The unconscious knows neither time nor history, but history knows the unconscious; it’s known it for over a century now. Though psychoanalysis passes in and out of fashion in the larger cultural context, a steady stream of contributions filling out the contents, theory, effects, and forms of the unconscious has remained. How could an international and inter-centennial collection campaign for the contents of the unconscious — contents written and spoken, recorded in books, stories, theories, memories — spring from conversations held in a modestly furnished Viennese home office?
“I think you might do something better with the time,” so said Alice, “than wasting it in asking riddles that have no answers.” But why is a raven like a writing desk? And is the unconscious structured like either?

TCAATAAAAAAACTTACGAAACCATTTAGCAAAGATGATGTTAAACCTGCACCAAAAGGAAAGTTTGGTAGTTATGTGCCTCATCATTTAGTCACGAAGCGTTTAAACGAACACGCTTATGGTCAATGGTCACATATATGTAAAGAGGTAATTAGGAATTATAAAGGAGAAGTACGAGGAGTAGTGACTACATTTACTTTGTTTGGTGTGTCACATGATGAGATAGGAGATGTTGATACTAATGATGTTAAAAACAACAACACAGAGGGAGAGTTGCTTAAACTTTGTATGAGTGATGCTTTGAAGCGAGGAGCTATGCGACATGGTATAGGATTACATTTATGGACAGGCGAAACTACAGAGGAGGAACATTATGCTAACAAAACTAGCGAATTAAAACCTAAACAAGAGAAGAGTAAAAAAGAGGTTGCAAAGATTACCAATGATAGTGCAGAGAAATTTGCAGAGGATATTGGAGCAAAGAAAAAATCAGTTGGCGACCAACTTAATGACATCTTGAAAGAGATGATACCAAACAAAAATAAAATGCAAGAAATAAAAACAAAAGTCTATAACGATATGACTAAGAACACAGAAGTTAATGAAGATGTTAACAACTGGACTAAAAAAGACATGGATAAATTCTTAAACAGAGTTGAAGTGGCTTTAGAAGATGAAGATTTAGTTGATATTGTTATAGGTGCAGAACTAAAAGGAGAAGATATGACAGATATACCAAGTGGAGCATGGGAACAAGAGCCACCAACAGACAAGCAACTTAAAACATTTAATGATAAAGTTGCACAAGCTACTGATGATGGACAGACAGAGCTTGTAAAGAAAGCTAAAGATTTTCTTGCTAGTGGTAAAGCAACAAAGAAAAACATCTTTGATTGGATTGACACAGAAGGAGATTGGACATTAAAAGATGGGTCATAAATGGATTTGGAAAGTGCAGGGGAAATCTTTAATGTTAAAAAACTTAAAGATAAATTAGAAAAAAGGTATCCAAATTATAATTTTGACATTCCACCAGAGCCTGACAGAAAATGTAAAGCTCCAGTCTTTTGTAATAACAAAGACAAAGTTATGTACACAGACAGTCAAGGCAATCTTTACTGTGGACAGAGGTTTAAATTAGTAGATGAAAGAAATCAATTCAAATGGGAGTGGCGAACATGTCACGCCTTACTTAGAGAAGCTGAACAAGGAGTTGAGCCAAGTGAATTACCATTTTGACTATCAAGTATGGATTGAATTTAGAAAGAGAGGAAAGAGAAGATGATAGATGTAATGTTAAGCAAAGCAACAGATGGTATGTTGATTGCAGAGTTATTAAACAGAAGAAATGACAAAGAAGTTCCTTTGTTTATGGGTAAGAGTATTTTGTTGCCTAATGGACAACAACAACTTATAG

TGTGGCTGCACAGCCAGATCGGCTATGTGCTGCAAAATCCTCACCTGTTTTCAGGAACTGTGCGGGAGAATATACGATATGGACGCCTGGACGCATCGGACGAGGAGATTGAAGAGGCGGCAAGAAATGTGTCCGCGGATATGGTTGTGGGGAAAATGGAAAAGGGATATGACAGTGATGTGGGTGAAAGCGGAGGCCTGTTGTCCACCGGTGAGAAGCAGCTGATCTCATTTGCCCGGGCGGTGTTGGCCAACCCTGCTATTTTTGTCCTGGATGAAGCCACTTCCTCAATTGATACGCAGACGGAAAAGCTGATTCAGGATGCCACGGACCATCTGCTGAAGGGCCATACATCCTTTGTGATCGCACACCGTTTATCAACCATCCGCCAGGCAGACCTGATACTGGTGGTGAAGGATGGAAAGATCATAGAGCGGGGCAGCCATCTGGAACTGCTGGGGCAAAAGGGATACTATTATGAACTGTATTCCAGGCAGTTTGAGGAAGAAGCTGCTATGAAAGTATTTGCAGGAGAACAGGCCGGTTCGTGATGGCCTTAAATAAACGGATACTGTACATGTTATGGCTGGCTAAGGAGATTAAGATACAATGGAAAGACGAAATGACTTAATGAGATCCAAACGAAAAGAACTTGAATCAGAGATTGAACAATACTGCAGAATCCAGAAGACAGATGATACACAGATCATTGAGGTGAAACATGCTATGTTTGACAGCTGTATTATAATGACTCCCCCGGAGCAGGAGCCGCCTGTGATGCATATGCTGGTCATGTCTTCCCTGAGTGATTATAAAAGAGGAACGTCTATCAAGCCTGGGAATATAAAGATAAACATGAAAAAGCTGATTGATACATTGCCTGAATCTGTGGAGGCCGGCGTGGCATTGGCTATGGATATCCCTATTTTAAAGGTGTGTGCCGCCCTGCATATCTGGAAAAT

The desk of the unconscious is a clearing station to process portions of the accumulated unconscious. Freud compared analysis to a kind of telephonic communication without wires passing between mutually tuned unconscious senders and receivers. This means, among other things, that the psyche is never exhausted by the messages it engenders. These communications from the ongoing history of the unconscious aim for another kind of transmission and reception, but one that still gives witness to the riddle of an unconscious that, having no final answer, is here to stay.
— From the Desk of the Unconscious (January, 2015)